Jammu and Kashmir, India's only Muslim-majority state, has drawn media focus in recent months due to the volatile situation there. Muslim intellectuals say greater autonomy should be given to resolve the imbroglio.
Against the backdrop of massive anti-government protests in India-administered Kashmir in recent months, Muslim academics and writers from other parts of the country argue that greater autonomy should be given to the territory.
The unrest was sparked by the killing of a local separatist leader by security forces in July. The ensuing mass public demonstrations and the government's brutal crackdown have claimed over 80 lives and left thousands injured.
While Pakistan condemned the Indian government's actions, New Delhi accused Islamabad of inciting anti-India sentiment and protests in India-administered Kashmir.
Tensions between the two sides have been running high, particularly after India's recent announcement that it had conducted "surgical strikes" against militant camps on the Pakistani side of the de facto border. It followed a militant attack on an army base, killing several Indian soldiers. Islamabad denied such attack had occurred and reiterated its commitment to continue to fight for the region's freedom.
In recent days, there have been regular exchanges of fire by Indian and Pakistani troops across the Line of Control and their border in the region, violating a 2003 ceasefire.
Is autonomy the answer?
Amid the angry rhetoric emanating from both sides, Muslims in the rest of India DW spoke to say Kashmir's secession from the country is not a way out. They argue, however, that more autonomy should be given to the 12.5 million people living in the state.
"Another partition of the state is not the solution. To undo the state's partition between both India and Pakistan that happened in 1947, one needs to think out of the box and believe in options like softer borders and greater autonomy for the people in the state," says Jamal Kidwai, director of Aman Trust, an NGO that is active in the area of conflict reduction. "I think the Indian government should show greater statesmanship in this regard," added Kidwai.
Some believe that a politically viable solution has to be found to tackle the Kashmir dispute.
"Neither Kashmir's merger with Pakistan nor being held down by force by the Indian state will provide a lasting solution. I think greater autonomy for the citizenry is the way forward," says Zafar Agha, a member of the National Commission for Minority Educational Institutions.
"How long can Kashmiris live under the shadow of the gun? They have seen death and destruction for over 25 years. I think it is high time the government thinks of viable options. Greater autonomy is certainly an alternative," says Faraz Ahmad, a senior journalist.
In 2007, a solution to the Kashmir dispute seemed to be within the grasp of both India and Pakistan, but it fell through in the end.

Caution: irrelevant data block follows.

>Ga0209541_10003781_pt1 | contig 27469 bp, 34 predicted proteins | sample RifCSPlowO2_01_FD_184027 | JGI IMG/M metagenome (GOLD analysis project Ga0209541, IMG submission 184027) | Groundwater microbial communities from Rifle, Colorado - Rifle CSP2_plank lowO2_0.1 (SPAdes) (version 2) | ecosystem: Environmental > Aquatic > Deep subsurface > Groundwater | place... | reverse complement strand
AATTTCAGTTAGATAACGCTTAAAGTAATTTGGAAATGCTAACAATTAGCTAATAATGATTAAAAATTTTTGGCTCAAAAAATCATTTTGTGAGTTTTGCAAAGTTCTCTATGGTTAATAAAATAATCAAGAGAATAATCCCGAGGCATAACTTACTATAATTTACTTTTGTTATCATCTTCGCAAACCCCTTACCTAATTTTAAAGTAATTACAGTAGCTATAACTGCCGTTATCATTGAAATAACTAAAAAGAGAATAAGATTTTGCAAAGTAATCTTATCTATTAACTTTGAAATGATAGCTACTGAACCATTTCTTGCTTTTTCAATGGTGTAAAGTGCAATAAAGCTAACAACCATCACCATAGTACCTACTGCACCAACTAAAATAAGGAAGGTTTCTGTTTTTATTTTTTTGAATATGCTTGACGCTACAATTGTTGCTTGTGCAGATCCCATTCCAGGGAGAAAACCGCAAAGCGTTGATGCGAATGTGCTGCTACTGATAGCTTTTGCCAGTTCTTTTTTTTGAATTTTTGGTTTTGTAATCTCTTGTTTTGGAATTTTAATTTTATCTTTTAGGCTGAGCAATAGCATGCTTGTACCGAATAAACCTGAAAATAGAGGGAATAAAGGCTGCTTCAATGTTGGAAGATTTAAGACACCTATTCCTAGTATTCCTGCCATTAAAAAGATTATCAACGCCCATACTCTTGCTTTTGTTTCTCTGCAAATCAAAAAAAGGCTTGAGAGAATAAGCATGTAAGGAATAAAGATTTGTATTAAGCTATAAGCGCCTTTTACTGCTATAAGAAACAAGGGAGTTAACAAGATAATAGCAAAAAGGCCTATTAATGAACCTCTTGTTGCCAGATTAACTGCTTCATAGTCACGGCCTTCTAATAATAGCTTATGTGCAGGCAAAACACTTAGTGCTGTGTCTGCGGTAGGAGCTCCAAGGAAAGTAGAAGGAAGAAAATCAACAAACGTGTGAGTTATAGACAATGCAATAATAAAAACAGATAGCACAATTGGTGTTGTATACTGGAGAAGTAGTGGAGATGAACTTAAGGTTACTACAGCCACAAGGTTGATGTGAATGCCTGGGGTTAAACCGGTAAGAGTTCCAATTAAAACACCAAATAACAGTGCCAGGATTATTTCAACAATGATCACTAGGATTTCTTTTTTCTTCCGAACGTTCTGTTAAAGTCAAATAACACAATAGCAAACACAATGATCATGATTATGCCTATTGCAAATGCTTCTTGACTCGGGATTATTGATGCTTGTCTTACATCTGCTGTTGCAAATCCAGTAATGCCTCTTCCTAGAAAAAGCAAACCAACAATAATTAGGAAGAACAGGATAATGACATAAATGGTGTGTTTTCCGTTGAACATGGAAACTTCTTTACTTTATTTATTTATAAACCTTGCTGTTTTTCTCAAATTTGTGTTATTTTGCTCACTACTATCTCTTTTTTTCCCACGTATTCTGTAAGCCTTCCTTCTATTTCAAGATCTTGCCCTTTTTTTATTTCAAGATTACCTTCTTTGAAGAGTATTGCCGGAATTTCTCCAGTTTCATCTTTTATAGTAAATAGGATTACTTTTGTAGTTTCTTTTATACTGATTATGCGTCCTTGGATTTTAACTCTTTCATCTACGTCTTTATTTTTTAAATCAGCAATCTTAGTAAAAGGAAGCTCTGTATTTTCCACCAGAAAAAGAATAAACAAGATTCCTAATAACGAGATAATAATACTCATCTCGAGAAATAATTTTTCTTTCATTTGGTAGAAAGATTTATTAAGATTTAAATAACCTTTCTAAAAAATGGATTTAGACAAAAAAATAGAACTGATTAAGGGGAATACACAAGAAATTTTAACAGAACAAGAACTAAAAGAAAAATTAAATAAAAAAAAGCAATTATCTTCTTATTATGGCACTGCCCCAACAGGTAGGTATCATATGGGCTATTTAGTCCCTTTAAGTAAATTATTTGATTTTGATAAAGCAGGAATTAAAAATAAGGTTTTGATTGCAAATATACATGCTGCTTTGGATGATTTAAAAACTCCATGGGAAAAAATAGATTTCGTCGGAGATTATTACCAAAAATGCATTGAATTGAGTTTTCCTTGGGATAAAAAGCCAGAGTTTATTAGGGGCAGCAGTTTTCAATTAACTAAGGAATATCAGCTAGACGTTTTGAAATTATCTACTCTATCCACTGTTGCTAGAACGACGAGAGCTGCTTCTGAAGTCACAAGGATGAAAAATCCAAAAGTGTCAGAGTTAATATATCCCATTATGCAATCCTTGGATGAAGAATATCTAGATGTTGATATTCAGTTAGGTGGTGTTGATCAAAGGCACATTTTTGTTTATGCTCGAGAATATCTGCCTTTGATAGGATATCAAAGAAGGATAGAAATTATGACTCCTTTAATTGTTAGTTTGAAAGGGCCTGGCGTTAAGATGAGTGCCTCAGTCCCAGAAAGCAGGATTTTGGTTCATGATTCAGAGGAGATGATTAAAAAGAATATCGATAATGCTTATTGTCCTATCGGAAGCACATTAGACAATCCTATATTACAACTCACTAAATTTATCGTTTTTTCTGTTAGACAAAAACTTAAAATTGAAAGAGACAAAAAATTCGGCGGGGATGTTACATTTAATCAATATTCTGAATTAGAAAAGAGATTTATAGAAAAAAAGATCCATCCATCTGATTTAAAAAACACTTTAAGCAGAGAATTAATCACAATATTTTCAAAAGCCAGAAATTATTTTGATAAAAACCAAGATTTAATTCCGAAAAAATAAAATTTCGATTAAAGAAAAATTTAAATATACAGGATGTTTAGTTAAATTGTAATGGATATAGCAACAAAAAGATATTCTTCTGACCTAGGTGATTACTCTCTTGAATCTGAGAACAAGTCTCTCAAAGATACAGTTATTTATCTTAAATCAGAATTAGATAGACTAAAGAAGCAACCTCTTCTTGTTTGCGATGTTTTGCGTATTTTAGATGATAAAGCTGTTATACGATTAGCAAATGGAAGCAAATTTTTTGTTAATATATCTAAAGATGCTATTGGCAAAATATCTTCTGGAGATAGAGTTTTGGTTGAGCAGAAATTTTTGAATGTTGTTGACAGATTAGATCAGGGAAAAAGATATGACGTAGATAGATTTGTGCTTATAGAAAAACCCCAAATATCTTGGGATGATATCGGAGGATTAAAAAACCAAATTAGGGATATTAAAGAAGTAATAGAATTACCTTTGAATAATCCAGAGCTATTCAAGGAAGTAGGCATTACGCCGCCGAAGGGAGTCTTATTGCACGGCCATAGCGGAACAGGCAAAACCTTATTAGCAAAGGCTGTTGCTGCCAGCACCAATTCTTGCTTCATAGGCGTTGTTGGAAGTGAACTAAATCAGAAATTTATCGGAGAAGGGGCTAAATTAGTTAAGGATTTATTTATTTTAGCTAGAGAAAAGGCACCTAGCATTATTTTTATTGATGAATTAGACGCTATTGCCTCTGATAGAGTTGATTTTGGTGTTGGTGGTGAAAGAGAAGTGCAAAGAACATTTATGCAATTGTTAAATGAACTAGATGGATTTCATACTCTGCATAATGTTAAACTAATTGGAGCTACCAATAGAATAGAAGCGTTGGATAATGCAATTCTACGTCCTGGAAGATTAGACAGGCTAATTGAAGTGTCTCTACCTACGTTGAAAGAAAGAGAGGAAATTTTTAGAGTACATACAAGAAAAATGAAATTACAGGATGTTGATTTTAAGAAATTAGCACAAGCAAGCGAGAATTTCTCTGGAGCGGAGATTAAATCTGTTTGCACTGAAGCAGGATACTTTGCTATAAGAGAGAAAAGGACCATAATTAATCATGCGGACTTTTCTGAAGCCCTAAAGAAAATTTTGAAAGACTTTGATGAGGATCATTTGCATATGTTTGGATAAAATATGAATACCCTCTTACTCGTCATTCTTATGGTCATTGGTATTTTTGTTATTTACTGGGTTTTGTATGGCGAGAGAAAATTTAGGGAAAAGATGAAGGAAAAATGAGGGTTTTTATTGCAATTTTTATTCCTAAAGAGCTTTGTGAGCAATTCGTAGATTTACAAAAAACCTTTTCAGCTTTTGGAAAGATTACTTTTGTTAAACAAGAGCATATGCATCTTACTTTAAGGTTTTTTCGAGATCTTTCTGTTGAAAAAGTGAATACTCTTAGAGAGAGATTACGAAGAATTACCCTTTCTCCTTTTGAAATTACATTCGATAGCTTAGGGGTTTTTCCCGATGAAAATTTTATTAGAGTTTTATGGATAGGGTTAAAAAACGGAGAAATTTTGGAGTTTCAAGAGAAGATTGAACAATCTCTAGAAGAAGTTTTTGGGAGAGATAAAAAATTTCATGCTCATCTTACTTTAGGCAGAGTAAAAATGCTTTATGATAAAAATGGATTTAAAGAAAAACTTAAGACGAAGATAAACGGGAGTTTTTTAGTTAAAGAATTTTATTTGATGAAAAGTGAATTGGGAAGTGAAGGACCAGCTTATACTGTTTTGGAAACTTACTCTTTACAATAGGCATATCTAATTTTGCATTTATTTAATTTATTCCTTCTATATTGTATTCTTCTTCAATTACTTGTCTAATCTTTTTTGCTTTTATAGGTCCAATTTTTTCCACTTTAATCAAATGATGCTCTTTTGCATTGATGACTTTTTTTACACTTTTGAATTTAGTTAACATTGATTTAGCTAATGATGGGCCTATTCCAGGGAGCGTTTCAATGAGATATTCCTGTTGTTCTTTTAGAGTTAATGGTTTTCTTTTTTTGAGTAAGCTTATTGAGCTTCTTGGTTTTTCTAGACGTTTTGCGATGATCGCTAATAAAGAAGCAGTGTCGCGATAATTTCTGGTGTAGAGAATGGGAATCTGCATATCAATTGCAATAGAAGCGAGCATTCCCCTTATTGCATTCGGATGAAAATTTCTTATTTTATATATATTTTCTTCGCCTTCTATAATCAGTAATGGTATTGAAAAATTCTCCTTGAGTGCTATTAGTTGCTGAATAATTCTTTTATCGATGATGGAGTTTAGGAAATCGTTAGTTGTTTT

At the time, the then Pakistani President Pervez Musharraf suggested Islamabad was willing to give up its claim to Kashmir if India agreed to a self-government plan for the disputed Himalayan region.
He proposed open borders on either side of the Line of Control and autonomous status (not independence) to Jammu and Kashmir, along with Pakistan-administered Kashmir, with powers over all areas like trade, tourism and water management. The proposal also included phased withdrawal of both countries' troops from the region.
All this was documented in former Pakistani Foreign Minister Khurshid Mahmud Kasuri's book, "Neither a Hawk nor a Dove," that was released last year.
Kasuri points out that very few people were privy to this formula and gives credit to the statesmanship of former Indian Prime Minister Atal Bihari Vajpayee and his close confidant Brajesh Mishra, who happened to be the national security advisor during those years.
"This violence is mindless and we cannot have Kashmiris bearing the brunt of violence for so many years. The government says Kashmir is an integral part of India, but we have to think of ways to give them autonomy," said Mohammed Azharuddin, a former cricket captain.
Writing in the Milli Gazette, a leading Muslim newspaper, blogger Firdaus Ahmed argues that Kashmiris as an Indian Muslim community differ in many respects from other Muslim communities across India.
"They are territorially compact and constitute a majority in their state. They are also at odds with the Indian state and have been for close to a quarter century subject to its military attention," said Ahmed.
Many people in the Indian-controlled portion of Kashmir are believed to favor independence or a merger with Pakistan. A militant uprising and subsequent Indian crackdown since 1989 have killed more than 68,000 people.
India and Pakistan have not been able to come up with a just solution to the Kashmir problem over the last 69 years. Mutual mistrust and deep suspicion continues to loom large over the relations between the two nuclear-armed neighbors. Since they became independent in 1947, both countries have fought two of their three wars with each other over the territory.